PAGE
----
ThreadPinning.jl allows you to pin Julia threads to specific CPU-threads (i.e. "hardware threads" or, equivalently, "CPU processors") via functions, environment variables, or Julia preferences. Especially for applications running on HPC clusters, this is often absolutely crucial to achieve optimal performance and/or obtain reliable benchmarks (see Why pin Julia threads?).


Be aware that Julia implements task-based multithreading: M user tasks get scheduled onto N Julia threads. While this package allows you to pin Julia threads to CPU-threads, it is generally not safe to assume that a computation (started with Threads.@spawn or Threads.@threads) will run on or even stay on a certain Julia thread (see this discourse post for more information). If you want this guarantee, you can use our @tspawnat macro instead.


Note: Only Linux is supported!

The package is registered. Hence, you can simply use

] add ThreadPinning

to add the package to your Julia environment.


To gather information about the hardware topology of the system (e.g. sockets and memory domains), ThreadPinning.jl uses lscpu. The latter must therefore be available (i.e. be on PATH), which should automatically be the case on virtually all linux systems.

In the unlikely case that lscpu isn't already installed on your system, here are a few ways to get it

  • install util-linux via your system's package manager or manually from here
  • download the same as a Julia artifact: util_linux_jll.jl

Autoupdate setting

By default, ThreadPinning.jl queries the system topology using lscpu on startup (i.e. at runtime). This is quite costly but is unfortunately necessary since you might have precompiled the package on one machine and use it from another (think e.g. login and compute nodes of a HPC cluster). However, you can tell ThreadPinning.jl to permanently skip this autoupdate at runtime and to always use the system topology that was present at compile time (i.e. when precompiling the package). This is perfectly save if you don't use the same Julia depot on different machines, in particular if you're a "standard user" that uses Julia on a desktop computer or laptop, and can reduce the package load time significantly. To do so, simply call ThreadPinning.Prefs.set_autoupdate(false).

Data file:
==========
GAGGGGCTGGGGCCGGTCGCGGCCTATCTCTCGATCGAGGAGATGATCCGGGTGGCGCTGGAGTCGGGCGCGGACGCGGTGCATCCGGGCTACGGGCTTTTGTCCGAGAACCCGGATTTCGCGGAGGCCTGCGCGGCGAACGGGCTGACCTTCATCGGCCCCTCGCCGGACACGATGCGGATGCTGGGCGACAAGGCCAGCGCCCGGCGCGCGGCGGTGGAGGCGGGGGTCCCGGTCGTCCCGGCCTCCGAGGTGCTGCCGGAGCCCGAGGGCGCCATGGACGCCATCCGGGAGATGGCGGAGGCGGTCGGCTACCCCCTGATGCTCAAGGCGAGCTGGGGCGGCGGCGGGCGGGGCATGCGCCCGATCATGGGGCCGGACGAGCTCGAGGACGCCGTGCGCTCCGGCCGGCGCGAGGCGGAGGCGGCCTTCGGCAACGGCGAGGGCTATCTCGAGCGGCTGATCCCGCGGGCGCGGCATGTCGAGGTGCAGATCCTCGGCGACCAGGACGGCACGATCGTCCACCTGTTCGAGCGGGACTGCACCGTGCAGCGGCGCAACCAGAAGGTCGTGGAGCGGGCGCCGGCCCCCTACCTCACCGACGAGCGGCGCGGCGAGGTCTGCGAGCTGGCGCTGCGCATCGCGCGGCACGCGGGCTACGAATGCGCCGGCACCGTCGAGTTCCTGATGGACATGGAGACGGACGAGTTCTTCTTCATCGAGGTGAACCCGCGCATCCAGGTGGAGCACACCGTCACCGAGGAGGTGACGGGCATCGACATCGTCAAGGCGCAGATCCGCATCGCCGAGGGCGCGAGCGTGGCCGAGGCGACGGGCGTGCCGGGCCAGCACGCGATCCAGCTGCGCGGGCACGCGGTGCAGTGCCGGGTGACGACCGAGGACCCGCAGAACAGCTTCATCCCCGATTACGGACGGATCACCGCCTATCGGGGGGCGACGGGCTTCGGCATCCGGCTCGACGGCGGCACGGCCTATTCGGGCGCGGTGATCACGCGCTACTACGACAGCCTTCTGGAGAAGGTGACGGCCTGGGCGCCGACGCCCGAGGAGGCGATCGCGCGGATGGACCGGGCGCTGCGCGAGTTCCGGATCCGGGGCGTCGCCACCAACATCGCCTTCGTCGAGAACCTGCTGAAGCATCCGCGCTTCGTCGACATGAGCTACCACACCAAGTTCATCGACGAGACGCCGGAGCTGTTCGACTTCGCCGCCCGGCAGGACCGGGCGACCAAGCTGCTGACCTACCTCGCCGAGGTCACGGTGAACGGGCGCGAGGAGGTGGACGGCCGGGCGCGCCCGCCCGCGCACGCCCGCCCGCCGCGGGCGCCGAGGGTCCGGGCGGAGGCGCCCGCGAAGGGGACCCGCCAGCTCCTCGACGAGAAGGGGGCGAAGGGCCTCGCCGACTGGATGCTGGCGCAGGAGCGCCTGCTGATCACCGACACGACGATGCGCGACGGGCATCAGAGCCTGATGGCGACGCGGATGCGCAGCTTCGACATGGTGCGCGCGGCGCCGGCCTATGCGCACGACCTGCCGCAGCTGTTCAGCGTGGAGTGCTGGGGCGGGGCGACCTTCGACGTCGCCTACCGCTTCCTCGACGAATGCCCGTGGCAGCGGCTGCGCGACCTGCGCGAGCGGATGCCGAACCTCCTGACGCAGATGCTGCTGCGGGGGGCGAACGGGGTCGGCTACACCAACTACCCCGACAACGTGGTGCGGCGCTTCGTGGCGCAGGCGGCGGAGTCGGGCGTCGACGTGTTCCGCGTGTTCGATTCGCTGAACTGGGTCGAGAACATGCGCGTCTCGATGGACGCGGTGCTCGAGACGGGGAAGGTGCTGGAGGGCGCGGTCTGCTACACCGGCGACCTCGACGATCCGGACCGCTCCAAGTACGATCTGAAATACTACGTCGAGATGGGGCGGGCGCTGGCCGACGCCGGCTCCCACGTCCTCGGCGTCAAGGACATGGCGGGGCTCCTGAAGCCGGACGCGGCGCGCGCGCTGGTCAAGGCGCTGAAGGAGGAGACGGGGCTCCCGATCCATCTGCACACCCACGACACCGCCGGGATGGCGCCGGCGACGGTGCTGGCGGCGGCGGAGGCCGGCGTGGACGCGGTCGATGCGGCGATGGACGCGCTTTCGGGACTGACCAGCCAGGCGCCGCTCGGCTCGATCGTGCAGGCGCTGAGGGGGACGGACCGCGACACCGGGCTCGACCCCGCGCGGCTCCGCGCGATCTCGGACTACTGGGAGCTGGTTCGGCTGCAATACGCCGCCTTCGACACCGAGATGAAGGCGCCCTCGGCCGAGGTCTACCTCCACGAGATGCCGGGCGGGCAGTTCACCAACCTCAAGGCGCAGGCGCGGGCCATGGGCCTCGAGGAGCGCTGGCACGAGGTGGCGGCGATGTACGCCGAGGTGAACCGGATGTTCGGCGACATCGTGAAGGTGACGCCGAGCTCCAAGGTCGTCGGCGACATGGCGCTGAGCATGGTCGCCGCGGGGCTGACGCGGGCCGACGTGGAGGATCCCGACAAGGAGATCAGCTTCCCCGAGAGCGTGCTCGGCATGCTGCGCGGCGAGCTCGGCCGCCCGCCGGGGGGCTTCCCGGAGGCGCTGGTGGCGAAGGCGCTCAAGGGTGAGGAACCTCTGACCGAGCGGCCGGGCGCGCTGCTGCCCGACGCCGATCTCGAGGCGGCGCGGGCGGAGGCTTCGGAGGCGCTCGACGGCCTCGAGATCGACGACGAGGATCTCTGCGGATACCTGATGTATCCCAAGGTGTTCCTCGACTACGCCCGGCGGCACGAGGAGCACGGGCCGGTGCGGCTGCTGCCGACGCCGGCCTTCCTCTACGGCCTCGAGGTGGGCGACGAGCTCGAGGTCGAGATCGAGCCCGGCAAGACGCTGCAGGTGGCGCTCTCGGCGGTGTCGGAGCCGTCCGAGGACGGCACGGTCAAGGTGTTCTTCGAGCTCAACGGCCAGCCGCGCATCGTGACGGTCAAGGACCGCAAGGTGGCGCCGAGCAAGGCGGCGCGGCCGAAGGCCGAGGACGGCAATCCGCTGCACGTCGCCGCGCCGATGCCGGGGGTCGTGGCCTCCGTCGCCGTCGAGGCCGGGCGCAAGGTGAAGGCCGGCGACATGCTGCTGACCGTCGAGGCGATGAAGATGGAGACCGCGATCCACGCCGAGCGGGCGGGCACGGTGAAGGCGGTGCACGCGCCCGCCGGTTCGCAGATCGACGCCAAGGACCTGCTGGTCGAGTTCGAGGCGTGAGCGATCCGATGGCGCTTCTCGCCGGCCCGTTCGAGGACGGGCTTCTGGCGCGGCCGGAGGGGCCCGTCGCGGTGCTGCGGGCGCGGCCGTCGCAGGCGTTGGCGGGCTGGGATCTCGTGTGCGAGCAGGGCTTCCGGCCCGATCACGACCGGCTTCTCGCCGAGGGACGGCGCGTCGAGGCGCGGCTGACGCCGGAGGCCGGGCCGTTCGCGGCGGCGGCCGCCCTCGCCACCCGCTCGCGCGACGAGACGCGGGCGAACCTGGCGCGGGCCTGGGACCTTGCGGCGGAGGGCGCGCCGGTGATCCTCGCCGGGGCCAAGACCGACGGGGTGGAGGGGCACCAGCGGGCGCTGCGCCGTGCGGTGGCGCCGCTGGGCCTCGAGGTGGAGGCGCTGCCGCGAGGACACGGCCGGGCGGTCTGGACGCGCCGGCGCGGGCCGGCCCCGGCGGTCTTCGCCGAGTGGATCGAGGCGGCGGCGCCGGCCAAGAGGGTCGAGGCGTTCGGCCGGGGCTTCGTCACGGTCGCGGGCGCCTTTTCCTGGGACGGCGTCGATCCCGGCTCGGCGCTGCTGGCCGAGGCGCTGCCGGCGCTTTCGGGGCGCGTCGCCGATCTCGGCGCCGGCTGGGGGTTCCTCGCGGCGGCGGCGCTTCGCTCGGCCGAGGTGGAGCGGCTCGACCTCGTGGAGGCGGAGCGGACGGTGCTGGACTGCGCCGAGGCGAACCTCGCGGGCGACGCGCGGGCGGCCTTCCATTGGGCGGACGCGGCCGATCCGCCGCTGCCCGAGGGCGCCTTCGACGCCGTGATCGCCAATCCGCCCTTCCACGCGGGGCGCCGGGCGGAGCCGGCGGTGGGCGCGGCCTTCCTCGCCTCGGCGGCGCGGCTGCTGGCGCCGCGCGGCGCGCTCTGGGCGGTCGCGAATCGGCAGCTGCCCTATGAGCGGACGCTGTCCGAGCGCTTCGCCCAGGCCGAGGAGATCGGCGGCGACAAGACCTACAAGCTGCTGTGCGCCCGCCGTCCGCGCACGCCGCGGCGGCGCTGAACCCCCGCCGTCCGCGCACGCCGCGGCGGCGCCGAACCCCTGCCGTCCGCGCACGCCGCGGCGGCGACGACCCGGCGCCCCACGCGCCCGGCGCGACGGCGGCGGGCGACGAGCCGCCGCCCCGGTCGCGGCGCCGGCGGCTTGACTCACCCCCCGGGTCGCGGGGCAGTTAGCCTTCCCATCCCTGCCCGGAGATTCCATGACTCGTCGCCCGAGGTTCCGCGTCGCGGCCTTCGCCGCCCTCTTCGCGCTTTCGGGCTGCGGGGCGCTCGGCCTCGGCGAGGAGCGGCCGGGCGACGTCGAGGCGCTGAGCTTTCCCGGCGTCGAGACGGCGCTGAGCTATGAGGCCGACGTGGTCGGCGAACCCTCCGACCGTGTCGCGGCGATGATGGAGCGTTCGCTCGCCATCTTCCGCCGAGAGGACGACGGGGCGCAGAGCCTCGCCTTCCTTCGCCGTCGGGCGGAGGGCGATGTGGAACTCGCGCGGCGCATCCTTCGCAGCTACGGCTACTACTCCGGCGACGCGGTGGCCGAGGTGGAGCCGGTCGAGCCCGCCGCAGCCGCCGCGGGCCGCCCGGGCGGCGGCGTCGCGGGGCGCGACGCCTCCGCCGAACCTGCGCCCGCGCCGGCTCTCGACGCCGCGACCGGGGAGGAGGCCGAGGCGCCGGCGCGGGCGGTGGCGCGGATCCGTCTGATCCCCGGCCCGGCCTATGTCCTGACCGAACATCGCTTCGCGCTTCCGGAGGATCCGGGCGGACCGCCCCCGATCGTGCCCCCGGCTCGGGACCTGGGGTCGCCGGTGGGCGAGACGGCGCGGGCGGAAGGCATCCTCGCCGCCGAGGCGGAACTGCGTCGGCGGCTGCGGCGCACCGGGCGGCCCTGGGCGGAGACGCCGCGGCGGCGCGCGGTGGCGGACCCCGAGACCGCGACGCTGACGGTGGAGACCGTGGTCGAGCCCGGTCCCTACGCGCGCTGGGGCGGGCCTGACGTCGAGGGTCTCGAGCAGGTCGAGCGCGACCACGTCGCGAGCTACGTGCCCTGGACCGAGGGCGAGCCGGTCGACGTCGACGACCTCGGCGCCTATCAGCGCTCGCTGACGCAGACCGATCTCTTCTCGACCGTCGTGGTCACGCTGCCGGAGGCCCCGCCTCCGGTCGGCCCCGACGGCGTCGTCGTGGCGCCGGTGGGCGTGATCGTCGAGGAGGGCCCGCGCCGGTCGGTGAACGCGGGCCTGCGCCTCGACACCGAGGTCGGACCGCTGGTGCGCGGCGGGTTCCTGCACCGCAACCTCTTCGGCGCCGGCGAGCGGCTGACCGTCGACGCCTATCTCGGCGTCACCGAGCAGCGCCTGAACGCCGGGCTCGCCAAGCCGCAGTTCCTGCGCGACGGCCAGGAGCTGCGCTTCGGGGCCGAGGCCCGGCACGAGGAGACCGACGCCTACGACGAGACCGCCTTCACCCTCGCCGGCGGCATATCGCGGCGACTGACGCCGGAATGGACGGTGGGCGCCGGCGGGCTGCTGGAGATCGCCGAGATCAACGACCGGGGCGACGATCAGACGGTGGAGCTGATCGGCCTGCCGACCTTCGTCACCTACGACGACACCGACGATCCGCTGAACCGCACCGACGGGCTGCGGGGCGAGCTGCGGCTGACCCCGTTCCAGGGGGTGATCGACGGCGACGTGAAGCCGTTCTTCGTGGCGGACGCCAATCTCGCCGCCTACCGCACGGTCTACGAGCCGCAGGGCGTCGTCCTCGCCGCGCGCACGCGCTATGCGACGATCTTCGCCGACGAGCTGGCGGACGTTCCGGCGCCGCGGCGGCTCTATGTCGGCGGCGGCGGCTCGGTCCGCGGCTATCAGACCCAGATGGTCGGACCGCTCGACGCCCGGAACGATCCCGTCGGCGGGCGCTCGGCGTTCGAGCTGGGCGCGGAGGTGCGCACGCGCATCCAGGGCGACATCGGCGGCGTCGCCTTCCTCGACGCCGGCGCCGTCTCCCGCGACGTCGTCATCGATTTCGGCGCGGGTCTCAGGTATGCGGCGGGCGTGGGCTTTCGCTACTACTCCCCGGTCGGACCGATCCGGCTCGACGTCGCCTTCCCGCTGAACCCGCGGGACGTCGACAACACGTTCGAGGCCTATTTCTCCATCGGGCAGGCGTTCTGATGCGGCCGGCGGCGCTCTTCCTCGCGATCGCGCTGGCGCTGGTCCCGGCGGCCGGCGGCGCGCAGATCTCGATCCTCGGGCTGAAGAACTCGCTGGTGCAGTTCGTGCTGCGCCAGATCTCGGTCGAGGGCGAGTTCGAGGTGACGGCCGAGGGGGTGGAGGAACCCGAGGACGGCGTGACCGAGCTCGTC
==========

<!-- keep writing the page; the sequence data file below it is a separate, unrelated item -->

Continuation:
Terminology in This Package

  • CPU: Chip that sits in a socket and (almost always) hosts multiple CPU-cores.
  • CPU-cores: Physical processor cores of the CPU.
  • CPU-threads: Hardware threads (a.k.a. "virtual cores") within the CPU-cores.
  • CPU ID: Unique ID that identifies a specific CPU-thread. (This is somewhat inconsistent but has been chosen for brevity and backwards-compatibility reasons.)

If the system supports SMT ("hyperthreading"), there are more CPU-threads than CPU-cores (most commonly a factor of two more). Independent of the CPU vendor, we refer to all but the first CPU-threads in a core as hyperthreads (order is taken from lscpu). The latter are highlighted differently in output, see threadinfo().

Noteworthy Alternatives

  • Simply setting JULIA_EXCLUSIVE=1 will pin Julia threads to CPU-threads in "physical order" (i.e. as specified by lscpu), which might or might not include hyperthreads.
  • pinthreads or likwid-pin (CLI tool) from LIKWID.jl
  • This discourse thread discusses issues with alternatives like numactl